The white boxes in the upper ammo can (Cache One) are surplus .308 rounds. The box under the roll of electrical tape is .38 Special and the small Hornady box is their Civilian Defense rounds in 9mm. Also in the picture is a lighter and a pack of four CR123 batteries. Not pictured are 50 rounds of .22 Stingers and a box of .40 ammo, 10 rounds of 12 gauges 00 buck and 10 foster slugs.
The lower ammo box for Cache Two also contains 90 rounds of .300BO in stripped clips plus a spade for loading magazines straight out of the clips. You can see the tail end of a power bar and a bit of a can of pork and beans. This also includes some first aid supplies, including a tube of antibiotic ointment, sutures, bandages, gauze, medical tape and alcohol wipes. I considered adding a small bottle of betadine, but preferred not to have liquids stored in a can that might freeze.
I designed Cache One as an emergency ammo resupply to cover pretty much any gun I am likely to be carrying, plus a couple I am unlikely to be carrying. If we bolt up the mountain after a firefight in which we use up large quantities of ammo, we visit Cache One. If we’ve just faded into the wood without firing a shot, we leave this untouched, knowing it should be there if we need it in the future.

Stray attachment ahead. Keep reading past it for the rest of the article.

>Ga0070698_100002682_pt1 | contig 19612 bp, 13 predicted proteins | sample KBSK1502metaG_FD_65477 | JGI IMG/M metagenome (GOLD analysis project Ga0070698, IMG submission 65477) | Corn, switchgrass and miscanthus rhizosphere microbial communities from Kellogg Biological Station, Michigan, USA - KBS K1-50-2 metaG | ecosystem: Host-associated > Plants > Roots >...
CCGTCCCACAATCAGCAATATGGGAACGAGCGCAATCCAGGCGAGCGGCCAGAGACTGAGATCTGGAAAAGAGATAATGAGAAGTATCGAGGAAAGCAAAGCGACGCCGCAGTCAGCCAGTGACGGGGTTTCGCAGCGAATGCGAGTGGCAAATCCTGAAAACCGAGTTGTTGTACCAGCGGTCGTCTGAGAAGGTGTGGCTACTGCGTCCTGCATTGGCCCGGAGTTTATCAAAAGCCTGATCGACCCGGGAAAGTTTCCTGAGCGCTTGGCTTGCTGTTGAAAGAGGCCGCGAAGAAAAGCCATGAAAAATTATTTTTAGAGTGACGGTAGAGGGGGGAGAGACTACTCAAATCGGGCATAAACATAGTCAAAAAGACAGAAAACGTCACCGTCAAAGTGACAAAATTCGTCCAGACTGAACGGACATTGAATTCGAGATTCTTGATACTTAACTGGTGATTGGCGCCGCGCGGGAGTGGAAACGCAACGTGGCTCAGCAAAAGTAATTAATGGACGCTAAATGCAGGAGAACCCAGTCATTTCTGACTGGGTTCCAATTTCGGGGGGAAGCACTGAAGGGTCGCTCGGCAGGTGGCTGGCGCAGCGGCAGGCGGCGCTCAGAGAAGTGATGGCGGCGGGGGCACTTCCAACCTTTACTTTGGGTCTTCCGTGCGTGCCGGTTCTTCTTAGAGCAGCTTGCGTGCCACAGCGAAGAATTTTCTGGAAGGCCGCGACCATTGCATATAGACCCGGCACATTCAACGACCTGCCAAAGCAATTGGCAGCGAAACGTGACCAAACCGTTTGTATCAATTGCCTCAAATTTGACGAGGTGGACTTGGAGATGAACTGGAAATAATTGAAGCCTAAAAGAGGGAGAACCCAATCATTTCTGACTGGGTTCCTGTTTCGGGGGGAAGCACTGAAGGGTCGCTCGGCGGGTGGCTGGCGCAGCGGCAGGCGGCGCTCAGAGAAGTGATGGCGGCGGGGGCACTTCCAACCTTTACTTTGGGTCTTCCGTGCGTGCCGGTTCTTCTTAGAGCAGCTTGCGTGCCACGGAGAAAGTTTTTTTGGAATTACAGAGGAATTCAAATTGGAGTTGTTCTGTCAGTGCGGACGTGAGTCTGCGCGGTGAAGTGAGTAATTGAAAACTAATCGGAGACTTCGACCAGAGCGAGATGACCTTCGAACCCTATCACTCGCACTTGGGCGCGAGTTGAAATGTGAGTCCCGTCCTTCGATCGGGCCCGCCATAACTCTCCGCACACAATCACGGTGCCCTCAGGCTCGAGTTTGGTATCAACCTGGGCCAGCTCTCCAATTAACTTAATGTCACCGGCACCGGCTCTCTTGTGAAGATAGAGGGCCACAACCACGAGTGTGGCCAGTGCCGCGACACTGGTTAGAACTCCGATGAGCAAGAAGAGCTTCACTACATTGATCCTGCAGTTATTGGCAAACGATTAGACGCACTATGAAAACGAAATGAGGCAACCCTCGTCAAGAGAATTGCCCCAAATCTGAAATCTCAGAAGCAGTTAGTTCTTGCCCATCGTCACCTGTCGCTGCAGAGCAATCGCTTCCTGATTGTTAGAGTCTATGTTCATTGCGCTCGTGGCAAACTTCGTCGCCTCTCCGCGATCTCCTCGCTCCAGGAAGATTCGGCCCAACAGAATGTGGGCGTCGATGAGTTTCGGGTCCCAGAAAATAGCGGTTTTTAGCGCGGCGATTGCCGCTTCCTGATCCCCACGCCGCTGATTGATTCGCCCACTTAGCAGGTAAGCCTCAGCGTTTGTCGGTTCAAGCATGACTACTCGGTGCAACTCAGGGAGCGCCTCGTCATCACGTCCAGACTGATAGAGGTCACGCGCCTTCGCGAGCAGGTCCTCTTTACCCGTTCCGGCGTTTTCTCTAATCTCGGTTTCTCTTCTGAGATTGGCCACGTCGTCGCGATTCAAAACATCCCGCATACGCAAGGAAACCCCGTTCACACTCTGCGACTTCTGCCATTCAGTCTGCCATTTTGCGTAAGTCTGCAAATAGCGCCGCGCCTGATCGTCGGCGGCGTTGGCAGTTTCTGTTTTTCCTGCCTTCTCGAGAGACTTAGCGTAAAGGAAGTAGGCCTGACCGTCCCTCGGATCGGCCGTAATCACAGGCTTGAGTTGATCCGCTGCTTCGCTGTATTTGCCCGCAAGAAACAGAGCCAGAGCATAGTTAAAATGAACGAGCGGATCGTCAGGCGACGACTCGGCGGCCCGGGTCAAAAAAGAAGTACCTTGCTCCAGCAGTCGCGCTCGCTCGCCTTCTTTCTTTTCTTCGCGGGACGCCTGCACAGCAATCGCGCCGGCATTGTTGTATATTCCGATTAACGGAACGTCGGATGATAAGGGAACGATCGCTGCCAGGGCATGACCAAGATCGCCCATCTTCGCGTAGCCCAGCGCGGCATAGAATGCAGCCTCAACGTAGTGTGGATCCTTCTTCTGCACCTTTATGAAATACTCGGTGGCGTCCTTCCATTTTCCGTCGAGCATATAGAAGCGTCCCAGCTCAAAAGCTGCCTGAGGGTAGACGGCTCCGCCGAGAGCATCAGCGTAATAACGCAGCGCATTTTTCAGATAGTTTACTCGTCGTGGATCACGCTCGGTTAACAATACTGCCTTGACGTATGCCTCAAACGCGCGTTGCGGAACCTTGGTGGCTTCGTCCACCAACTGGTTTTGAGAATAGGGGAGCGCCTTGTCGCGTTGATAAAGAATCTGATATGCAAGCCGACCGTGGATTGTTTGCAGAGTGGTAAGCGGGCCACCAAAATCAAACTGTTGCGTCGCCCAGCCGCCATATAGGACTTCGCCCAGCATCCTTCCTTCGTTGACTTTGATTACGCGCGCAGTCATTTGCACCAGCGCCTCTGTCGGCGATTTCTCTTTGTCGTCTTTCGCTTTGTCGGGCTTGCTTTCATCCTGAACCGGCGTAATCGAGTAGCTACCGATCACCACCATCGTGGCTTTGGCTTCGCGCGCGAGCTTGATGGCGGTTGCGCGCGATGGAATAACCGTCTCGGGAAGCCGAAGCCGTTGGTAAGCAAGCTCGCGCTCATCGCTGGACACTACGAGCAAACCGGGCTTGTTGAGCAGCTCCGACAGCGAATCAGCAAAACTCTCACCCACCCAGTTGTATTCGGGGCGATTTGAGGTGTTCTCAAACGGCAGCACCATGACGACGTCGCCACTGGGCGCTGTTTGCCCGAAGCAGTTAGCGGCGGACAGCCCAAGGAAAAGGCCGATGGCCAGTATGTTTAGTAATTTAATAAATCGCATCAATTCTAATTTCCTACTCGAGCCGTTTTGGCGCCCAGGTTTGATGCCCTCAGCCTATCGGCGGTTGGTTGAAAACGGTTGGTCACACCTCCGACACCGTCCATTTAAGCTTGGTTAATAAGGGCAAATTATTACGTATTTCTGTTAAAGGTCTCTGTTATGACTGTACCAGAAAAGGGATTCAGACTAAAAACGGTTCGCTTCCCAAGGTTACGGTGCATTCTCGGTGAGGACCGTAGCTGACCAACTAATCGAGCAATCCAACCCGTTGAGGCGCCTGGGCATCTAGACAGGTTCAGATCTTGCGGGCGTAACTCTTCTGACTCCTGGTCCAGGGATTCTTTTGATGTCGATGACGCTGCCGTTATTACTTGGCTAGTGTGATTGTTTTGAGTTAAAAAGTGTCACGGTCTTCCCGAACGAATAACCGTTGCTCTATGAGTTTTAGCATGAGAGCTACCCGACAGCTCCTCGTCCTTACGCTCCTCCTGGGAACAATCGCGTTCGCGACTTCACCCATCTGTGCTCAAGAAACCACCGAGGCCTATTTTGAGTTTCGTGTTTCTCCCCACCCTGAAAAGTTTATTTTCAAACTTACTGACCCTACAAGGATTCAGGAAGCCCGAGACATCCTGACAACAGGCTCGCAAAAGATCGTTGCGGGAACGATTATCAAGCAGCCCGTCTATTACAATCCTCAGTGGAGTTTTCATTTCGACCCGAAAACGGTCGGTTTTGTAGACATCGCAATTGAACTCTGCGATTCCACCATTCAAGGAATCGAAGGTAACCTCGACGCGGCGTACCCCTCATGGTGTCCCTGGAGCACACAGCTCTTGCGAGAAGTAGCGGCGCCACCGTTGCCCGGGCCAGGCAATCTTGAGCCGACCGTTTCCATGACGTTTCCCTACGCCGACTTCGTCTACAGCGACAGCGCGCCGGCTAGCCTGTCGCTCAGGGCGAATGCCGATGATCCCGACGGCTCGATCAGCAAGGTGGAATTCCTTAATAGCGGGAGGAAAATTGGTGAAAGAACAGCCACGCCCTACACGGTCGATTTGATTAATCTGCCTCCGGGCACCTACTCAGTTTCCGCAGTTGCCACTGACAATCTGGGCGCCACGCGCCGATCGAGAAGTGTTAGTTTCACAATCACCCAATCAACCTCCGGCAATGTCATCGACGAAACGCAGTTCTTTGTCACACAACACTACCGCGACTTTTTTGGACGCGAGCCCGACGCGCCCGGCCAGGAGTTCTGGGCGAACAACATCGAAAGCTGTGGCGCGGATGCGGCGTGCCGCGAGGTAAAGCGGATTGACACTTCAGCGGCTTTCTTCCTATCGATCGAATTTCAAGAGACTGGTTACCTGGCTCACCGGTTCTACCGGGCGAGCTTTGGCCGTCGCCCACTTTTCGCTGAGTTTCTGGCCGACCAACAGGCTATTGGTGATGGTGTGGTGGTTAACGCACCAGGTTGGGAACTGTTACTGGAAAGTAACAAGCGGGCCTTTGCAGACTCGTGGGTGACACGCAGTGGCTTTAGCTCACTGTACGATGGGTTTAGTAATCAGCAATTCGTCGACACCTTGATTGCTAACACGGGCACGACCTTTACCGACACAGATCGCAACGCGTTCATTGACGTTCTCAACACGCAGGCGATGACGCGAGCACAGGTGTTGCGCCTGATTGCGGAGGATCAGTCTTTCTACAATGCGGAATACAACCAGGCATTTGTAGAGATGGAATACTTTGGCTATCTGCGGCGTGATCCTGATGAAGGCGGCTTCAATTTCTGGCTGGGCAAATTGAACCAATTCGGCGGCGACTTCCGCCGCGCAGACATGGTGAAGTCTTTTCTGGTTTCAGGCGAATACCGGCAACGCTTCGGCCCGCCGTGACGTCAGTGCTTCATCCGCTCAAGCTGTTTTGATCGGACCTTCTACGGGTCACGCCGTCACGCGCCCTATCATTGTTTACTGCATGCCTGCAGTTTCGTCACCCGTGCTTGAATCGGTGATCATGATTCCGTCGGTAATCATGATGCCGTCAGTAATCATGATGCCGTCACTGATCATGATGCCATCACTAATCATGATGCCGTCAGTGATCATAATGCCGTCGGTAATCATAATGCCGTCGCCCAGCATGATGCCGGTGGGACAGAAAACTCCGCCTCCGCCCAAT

Cache Two has ammo only for our primary rifles, plus first aid and food. (There will be a second can for this cache with the 5.56 magazines, the canteen cup, some Esbit bricks, and more food. I have decided against an Igloo-style cooler as a cache.) As I said in the prior article, the location of Cache Two is where we can lie low if necessary to rest and recover or if we want to hide between attacks. It is invisible from the air should they have a drone.
It’s important to note that these caches work better when combined with the items in my EDC and my Homestead Defense Bag. For example, none of the ammo would be any use if I wasn’t carrying a gun. The batteries are useless without a flashlight, headlamp, or optic that uses CR123s. The food and first aid supplies may still be valuable, but these are not intended to help us survive on their own.
These caches do not include a water filter or purification tablets; those are is in my HDB. Without it, I’m drinking water from the abundant streams. It is probably clean enough to drink this far into a wilderness area, but maybe not. If not, I’ll find out the hard way a couple of days later.
I haven’t even buried these yet, so it is premature to talk about future caches. I am waiting for our water lines to be buried and for any third parties to be out of the woods and off our property before I head up there and disturb the soil. In fact, I may wait until the end of deer season before I bury them, although this might mean the ground has frozen. Our land is posted, but that doesn’t mean hunters will obey the rules, and if someone were to chase a wounded deer onto our land, I would not stop them.
I have enjoyed putting these caches together. I also like the idea of having some supplies stashed away from the house. While I think every cache will have at least some ammo in it, if I do a third one, it’s going to be focused on food and shelter. At the very least, I may visit Coleman’s Surplus to see if they still sell the GI ponchos and woobies because they would make a valuable addition. Meanwhile, I’ll have some fun scouting the area finding a potential location.